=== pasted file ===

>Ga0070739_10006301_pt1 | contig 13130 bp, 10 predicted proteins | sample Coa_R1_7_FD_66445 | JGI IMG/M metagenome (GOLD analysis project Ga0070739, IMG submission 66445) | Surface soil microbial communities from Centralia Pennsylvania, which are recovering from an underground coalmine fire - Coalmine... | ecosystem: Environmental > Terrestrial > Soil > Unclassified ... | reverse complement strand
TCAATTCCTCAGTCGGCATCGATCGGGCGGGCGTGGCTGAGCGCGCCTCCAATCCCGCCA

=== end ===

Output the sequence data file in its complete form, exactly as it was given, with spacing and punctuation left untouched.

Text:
>Ga0070739_10006301_pt1 | contig 13130 bp, 10 predicted proteins | sample Coa_R1_7_FD_66445 | JGI IMG/M metagenome (GOLD analysis project Ga0070739, IMG submission 66445) | Surface soil microbial communities from Centralia Pennsylvania, which are recovering from an underground coalmine fire - Coalmine... | ecosystem: Environmental > Terrestrial > Soil > Unclassified ... | reverse complement strand
TCAATTCCTCAGTCGGCATCGATCGGGCGGGCGTGGCTGAGCGCGCCTCCAATCCCGCCA